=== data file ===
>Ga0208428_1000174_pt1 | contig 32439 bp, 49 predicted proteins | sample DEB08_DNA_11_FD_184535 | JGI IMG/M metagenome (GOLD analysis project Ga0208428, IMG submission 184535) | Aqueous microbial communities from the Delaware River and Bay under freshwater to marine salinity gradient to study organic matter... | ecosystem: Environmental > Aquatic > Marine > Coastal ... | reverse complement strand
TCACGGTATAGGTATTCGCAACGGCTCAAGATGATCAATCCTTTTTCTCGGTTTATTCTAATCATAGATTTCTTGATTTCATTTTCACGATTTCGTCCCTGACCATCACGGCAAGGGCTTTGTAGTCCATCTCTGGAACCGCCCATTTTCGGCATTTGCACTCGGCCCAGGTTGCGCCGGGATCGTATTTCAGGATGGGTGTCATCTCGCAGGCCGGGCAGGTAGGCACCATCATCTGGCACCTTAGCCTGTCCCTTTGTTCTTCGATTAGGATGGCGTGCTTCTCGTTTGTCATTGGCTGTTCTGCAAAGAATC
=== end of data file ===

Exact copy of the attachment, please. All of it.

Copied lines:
>Ga0208428_1000174_pt1 | contig 32439 bp, 49 predicted proteins | sample DEB08_DNA_11_FD_184535 | JGI IMG/M metagenome (GOLD analysis project Ga0208428, IMG submission 184535) | Aqueous microbial communities from the Delaware River and Bay under freshwater to marine salinity gradient to study organic matter... | ecosystem: Environmental > Aquatic > Marine > Coastal ... | reverse complement strand
TCACGGTATAGGTATTCGCAACGGCTCAAGATGATCAATCCTTTTTCTCGGTTTATTCTAATCATAGATTTCTTGATTTCATTTTCACGATTTCGTCCCTGACCATCACGGCAAGGGCTTTGTAGTCCATCTCTGGAACCGCCCATTTTCGGCATTTGCACTCGGCCCAGGTTGCGCCGGGATCGTATTTCAGGATGGGTGTCATCTCGCAGGCCGGGCAGGTAGGCACCATCATCTGGCACCTTAGCCTGTCCCTTTGTTCTTCGATTAGGATGGCGTGCTTCTCGTTTGTCATTGGCTGTTCTGCAAAGAATC